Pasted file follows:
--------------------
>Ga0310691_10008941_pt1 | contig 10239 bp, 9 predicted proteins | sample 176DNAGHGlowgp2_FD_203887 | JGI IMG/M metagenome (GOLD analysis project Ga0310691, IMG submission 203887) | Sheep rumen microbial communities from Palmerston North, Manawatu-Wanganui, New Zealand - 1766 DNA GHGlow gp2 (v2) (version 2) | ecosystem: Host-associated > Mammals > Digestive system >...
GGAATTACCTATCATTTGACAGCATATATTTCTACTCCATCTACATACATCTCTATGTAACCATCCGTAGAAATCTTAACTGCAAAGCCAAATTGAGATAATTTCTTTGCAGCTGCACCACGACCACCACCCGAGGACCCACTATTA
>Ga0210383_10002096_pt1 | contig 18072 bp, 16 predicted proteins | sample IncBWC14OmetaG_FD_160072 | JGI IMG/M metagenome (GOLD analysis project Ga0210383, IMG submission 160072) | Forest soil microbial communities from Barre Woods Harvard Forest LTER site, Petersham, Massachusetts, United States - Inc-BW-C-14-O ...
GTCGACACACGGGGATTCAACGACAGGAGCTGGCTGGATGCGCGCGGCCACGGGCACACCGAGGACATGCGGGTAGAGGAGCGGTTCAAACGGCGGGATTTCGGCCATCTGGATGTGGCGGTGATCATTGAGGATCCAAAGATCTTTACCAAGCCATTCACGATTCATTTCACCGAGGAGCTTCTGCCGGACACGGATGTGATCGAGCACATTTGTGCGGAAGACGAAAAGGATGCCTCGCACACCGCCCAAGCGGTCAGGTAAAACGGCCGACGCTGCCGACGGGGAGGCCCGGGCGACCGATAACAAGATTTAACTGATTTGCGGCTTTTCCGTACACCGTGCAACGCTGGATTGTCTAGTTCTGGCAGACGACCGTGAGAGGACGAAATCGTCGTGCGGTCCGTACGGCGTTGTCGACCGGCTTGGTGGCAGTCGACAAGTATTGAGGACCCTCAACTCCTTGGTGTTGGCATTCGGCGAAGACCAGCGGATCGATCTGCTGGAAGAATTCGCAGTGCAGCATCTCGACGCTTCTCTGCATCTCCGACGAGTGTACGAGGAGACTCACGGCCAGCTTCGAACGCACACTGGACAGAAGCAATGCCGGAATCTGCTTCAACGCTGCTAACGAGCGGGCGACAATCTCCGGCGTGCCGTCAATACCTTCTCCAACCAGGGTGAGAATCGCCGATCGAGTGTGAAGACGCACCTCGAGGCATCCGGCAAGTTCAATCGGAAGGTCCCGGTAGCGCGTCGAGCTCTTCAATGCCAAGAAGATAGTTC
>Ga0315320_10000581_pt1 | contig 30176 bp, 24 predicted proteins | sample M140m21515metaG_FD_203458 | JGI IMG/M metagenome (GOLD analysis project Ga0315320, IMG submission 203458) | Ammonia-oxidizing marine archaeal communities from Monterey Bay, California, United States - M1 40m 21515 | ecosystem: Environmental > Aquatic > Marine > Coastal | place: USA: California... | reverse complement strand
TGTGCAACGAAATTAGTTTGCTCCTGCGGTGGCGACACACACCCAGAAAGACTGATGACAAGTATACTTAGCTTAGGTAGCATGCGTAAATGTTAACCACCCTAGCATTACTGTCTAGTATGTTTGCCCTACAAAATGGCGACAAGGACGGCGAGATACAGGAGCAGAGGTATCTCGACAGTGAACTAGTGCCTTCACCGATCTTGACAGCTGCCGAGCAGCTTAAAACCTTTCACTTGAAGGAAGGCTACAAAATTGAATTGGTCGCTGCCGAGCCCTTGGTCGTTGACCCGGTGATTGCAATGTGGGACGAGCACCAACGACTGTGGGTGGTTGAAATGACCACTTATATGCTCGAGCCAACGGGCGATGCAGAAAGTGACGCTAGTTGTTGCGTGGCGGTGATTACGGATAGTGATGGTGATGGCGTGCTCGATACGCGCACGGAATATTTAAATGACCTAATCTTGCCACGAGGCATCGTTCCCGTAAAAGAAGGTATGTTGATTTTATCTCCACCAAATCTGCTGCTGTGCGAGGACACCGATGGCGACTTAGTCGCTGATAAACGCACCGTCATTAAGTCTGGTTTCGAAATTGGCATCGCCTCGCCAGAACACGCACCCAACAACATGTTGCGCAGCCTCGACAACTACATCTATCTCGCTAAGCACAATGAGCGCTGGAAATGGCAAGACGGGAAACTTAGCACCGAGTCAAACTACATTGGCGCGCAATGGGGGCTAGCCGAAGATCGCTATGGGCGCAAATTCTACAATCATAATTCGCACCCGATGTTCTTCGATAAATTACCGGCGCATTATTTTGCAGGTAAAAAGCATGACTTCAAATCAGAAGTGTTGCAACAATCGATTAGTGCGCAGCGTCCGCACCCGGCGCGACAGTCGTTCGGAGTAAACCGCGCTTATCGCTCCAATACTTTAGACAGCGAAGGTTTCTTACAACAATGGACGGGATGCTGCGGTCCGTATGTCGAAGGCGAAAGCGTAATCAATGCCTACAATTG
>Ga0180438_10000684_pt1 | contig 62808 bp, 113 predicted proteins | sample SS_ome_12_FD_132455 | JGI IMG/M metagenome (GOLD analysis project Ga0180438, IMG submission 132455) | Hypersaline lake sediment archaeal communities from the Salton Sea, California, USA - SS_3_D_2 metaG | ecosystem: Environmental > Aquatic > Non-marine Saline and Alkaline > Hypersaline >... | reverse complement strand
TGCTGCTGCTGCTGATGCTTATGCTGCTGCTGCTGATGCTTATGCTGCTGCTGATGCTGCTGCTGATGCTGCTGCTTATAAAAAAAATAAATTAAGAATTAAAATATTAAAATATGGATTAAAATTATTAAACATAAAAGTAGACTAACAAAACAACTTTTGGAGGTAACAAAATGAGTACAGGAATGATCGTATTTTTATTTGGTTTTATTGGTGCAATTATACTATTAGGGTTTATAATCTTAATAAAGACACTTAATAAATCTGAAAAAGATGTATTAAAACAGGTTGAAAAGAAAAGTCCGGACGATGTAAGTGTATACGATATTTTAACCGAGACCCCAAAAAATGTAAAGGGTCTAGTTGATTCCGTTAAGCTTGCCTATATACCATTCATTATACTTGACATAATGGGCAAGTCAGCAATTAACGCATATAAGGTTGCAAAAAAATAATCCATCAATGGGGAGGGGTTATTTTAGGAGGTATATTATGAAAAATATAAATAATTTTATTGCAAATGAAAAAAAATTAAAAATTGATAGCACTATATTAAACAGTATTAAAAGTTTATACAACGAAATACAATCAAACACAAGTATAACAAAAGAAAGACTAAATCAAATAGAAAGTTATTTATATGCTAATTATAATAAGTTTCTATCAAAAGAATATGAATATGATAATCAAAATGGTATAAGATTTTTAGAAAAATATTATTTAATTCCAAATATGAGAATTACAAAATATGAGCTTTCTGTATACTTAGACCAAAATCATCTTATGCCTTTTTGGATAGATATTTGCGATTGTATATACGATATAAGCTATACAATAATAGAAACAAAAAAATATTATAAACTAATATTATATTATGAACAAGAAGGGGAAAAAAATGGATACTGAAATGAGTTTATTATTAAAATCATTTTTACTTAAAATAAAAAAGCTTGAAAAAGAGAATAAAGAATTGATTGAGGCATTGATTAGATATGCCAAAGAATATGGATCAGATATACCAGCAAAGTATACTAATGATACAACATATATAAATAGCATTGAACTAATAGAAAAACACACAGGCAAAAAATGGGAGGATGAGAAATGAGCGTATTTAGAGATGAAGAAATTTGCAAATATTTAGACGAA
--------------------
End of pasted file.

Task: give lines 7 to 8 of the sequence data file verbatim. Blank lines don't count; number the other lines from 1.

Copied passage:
>Ga0180438_10000684_pt1 | contig 62808 bp, 113 predicted proteins | sample SS_ome_12_FD_132455 | JGI IMG/M metagenome (GOLD analysis project Ga0180438, IMG submission 132455) | Hypersaline lake sediment archaeal communities from the Salton Sea, California, USA - SS_3_D_2 metaG | ecosystem: Environmental > Aquatic > Non-marine Saline and Alkaline > Hypersaline >... | reverse complement strand
TGCTGCTGCTGCTGATGCTTATGCTGCTGCTGCTGATGCTTATGCTGCTGCTGATGCTGCTGCTGATGCTGCTGCTTATAAAAAAAATAAATTAAGAATTAAAATATTAAAATATGGATTAAAATTATTAAACATAAAAGTAGACTAACAAAACAACTTTTGGAGGTAACAAAATGAGTACAGGAATGATCGTATTTTTATTTGGTTTTATTGGTGCAATTATACTATTAGGGTTTATAATCTTAATAAAGACACTTAATAAATCTGAAAAAGATGTATTAAAACAGGTTGAAAAGAAAAGTCCGGACGATGTAAGTGTATACGATATTTTAACCGAGACCCCAAAAAATGTAAAGGGTCTAGTTGATTCCGTTAAGCTTGCCTATATACCATTCATTATACTTGACATAATGGGCAAGTCAGCAATTAACGCATATAAGGTTGCAAAAAAATAATCCATCAATGGGGAGGGGTTATTTTAGGAGGTATATTATGAAAAATATAAATAATTTTATTGCAAATGAAAAAAAATTAAAAATTGATAGCACTATATTAAACAGTATTAAAAGTTTATACAACGAAATACAATCAAACACAAGTATAACAAAAGAAAGACTAAATCAAATAGAAAGTTATTTATATGCTAATTATAATAAGTTTCTATCAAAAGAATATGAATATGATAATCAAAATGGTATAAGATTTTTAGAAAAATATTATTTAATTCCAAATATGAGAATTACAAAATATGAGCTTTCTGTATACTTAGACCAAAATCATCTTATGCCTTTTTGGATAGATATTTGCGATTGTATATACGATATAAGCTATACAATAATAGAAACAAAAAAATATTATAAACTAATATTATATTATGAACAAGAAGGGGAAAAAAATGGATACTGAAATGAGTTTATTATTAAAATCATTTTTACTTAAAATAAAAAAGCTTGAAAAAGAGAATAAAGAATTGATTGAGGCATTGATTAGATATGCCAAAGAATATGGATCAGATATACCAGCAAAGTATACTAATGATACAACATATATAAATAGCATTGAACTAATAGAAAAACACACAGGCAAAAAATGGGAGGATGAGAAATGAGCGTATTTAGAGATGAAGAAATTTGCAAATATTTAGACGAA